Porto, or Oporto to give it its native Portuguese name, is one of the last undiscovered European cities… but this is rapidly changing with an influx of modern architecture and shifting cultural landscape raising its profile and attracting a new wave of tourists. As a UNESCO Heritage site, Oporto is an ancient port teeming with stories of tradition, lineage and heritage. Take its monuments built by famed architects such as Gustave Eiffel’s Ponte Dona Maria, Nicolau Nasoni’s Clerigos Tower, Rem Koolhaas’ Casa da Musica, or Siza Vieira’s Serralves Museum. If you’re a Harry Potter fan, Oporto was the muse that enticed J.K. Rowling into her internationally acclaimed series, most especially the Lello bookstore with its windy wooden staircase and sky high bookshelves. In lieu of soft lines and tiled walls, you can experience some of the most modern design in Porto, including: the Casa da Musica, La Boheme entre Amis Bar or the Vidalgo Palace Spa.
Oporto is also the source of Port wine. Along the river Douro, on Vila Nova de Gaia, you can tour dozens of Porto houses to learn about Ruby, Tawny, Vintage and Colheita Port wines. When you’re finished exploring the underground ‘caves’ (as the Port lodges are called), you can head back across the river to the Oporto side and dip into one of the many river-lined restaurants serving fresh fish and olive-oil-marinated octopus. Or head slightly up the hill to seek out “Tripas à moda do Porto” (a traditional tripe dish), 1,1001 different styles of Bacalhau (salted cod) or a Francesinha (meat on meat on meat sandwich lathered in cheese).
Day trips opportunities are many, but by far our favorite is to take the scenic train along the river Douro to the Douro Valley where you can see the steep, terraced vineyards first hand. It’s a gorgeous trip, worthy of your camera skills. If this is more of a long term stay, you can rent a rural house, or stay in a bed and breakfast, to enjoy a quaint, personal experience. Another worthwhile day trip is to Viana do Castelo. Overlooked by the Hill of Santa Luzia, Viana do Castelo boasts of awe inspiring ambiance on the north bank of the Lima River estuary where many people come to bathe along its sandy shores.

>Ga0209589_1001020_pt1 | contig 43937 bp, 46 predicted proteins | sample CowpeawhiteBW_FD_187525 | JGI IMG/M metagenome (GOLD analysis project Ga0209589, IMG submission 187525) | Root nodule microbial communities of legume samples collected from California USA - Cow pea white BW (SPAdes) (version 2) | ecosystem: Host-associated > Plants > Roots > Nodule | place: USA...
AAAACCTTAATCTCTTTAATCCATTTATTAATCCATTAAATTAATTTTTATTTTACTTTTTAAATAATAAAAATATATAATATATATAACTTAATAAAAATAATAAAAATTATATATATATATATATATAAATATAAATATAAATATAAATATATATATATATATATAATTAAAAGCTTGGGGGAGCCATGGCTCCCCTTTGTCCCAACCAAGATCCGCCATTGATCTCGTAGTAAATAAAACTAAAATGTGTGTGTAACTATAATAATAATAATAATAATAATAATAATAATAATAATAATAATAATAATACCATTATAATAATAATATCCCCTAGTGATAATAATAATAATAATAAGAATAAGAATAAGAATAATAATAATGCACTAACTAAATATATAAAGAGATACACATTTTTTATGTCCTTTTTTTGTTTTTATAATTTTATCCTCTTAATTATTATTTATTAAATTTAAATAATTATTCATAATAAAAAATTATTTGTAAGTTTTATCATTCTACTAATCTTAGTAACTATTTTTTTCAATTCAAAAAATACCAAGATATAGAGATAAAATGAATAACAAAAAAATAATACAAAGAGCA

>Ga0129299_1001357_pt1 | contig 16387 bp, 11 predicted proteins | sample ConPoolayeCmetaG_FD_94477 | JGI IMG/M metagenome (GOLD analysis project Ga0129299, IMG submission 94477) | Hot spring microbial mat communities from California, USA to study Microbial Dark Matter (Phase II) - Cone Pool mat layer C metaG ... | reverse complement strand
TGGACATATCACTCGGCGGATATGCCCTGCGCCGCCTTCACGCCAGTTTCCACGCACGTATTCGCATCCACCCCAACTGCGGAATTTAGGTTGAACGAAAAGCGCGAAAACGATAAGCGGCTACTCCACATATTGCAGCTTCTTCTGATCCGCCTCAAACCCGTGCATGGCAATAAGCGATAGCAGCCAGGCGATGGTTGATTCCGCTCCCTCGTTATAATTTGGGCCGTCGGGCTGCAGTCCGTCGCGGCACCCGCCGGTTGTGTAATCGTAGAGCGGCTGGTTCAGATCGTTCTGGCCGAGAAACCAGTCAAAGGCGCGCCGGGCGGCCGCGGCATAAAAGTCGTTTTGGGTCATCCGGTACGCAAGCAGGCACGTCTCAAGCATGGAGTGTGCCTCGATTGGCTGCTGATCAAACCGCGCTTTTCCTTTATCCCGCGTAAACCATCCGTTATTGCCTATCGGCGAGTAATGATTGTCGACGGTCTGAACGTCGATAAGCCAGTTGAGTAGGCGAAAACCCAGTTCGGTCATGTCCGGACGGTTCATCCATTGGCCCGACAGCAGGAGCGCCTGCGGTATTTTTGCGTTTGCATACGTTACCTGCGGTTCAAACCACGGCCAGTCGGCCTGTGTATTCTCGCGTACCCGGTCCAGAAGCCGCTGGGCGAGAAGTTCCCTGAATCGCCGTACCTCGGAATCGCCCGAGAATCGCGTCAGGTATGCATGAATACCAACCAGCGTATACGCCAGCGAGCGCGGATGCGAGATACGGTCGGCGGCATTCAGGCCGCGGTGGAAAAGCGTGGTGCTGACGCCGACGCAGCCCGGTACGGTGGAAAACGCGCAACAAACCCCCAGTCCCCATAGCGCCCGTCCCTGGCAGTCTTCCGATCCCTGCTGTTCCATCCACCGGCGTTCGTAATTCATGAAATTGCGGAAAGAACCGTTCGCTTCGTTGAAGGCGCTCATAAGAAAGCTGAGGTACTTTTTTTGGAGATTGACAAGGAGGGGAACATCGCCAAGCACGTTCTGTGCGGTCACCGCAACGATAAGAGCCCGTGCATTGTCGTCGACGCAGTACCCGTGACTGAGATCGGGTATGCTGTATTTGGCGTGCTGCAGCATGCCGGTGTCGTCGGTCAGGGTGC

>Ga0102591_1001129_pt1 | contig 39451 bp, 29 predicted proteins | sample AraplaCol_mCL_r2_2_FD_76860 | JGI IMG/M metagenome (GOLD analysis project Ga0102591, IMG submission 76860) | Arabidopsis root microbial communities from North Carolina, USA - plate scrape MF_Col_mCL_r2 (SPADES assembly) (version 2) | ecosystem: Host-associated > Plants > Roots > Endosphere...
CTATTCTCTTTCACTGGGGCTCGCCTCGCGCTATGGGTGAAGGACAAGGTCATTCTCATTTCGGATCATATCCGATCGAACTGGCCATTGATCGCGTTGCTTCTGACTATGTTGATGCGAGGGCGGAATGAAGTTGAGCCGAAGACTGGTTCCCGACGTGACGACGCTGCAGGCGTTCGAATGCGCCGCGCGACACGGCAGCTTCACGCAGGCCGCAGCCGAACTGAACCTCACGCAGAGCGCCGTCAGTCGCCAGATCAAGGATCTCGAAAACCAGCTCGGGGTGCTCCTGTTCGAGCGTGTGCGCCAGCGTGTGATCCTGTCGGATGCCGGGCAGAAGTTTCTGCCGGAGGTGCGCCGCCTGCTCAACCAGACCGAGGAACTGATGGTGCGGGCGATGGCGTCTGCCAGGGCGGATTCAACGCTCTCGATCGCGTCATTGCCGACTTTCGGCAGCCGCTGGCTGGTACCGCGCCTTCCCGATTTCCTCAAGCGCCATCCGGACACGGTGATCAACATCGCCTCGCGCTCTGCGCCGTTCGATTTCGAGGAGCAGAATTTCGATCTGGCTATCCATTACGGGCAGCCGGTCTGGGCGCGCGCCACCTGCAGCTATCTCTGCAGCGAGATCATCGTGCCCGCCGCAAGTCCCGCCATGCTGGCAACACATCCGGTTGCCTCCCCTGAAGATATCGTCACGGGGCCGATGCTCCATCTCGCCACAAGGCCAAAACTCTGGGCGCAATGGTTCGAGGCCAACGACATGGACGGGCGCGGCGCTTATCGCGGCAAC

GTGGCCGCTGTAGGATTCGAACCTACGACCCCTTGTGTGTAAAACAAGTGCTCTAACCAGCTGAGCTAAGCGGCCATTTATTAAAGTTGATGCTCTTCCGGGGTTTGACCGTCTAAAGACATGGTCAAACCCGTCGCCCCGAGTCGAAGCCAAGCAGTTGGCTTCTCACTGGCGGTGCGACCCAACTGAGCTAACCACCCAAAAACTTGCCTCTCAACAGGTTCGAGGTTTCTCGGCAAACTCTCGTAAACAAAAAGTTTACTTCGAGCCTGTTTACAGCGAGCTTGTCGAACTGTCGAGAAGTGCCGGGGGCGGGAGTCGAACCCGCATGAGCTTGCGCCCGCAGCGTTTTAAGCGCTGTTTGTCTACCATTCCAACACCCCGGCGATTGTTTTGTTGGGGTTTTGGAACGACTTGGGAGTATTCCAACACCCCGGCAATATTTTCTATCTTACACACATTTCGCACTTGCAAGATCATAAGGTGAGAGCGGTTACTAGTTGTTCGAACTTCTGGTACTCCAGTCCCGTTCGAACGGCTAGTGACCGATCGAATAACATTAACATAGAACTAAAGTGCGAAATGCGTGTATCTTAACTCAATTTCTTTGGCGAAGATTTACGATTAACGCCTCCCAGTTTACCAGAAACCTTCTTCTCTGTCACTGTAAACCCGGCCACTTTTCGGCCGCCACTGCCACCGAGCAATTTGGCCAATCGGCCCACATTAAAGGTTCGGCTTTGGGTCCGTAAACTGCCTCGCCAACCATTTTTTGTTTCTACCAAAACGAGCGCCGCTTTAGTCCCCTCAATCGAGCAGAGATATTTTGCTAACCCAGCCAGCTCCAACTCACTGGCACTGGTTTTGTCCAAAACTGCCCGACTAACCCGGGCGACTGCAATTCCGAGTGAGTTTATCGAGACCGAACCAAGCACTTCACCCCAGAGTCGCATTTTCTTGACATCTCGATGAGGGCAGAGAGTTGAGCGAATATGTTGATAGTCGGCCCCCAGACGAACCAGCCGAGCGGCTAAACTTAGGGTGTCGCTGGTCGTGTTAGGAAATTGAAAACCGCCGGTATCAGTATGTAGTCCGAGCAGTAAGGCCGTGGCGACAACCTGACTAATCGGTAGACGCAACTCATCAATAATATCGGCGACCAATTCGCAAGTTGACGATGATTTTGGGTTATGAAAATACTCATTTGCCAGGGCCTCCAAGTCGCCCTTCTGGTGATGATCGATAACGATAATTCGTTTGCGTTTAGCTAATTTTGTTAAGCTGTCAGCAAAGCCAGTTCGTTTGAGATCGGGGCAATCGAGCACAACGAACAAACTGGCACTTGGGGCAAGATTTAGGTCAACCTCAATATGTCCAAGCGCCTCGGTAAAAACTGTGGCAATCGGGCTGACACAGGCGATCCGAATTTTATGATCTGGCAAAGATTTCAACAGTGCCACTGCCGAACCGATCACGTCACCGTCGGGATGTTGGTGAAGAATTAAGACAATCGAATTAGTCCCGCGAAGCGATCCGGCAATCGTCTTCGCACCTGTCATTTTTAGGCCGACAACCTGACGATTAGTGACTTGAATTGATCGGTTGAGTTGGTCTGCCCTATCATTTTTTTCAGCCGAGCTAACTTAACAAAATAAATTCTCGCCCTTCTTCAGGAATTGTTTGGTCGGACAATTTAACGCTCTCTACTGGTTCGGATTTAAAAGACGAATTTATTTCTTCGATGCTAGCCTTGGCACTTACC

Check here for our Gourmet’s Guide to Porto.
Located in the south of Portugal, the Algarve is renown for its stunning weather, gorgeous beaches and breathtaking scenery. However, what most people don’t know is that it’s also famed for its pottery and ceramics, particularly hand-painted pottery and azulejos or tiles. If you’re keen to participate in a pottery class, head to the main ceramic hubs in the towns of Almancil, Porches and Loulé.
Check out the capital city of Albufeira, a cliff-lined coast of 23+ golden beaches and lively nightlife. If you’re a history buff, then you’ll love the city of Faro, where the old part of the city is still surrounded by the Roman walls dating back to the 9th Century. On the rugged southwest tip of Portugal, is the small historical village of Sagres, where Prince Henry the Navigator lived and planned voyages into the unknown during the 15th century Age of Discovery. Today however, it’s a famous hotspot for surfers keen to catch that killer wave. For a quieter side to the Algarve, point your compass east to the Ria Formosa nature reserve where you’ll find island lagoons, never-ending sandy beaches and the occasional beachside bar, okay, so maybe there’s a lot of those – but partake you will. The Quinta do Marim centre, part of the reserve, is a series of mudflats and dunes and a popular spot for bird watching – look out for spoonbills, turtle doves, Iberian chiffchaffs and the more elusive purple gallinule. It is also home to the distinctive Portuguese water dogs.
Read on for our foodie’s guide to the Algarve region of Portugal.
GUIDED TOURS OF PORTUGAL
Meanwhile click here for a full list of the food and wine tours in Portugal that we recommend, from day trips out of Lisbon to multi-day tours of the region around the Douro Valley and many other great gastronomic experiences.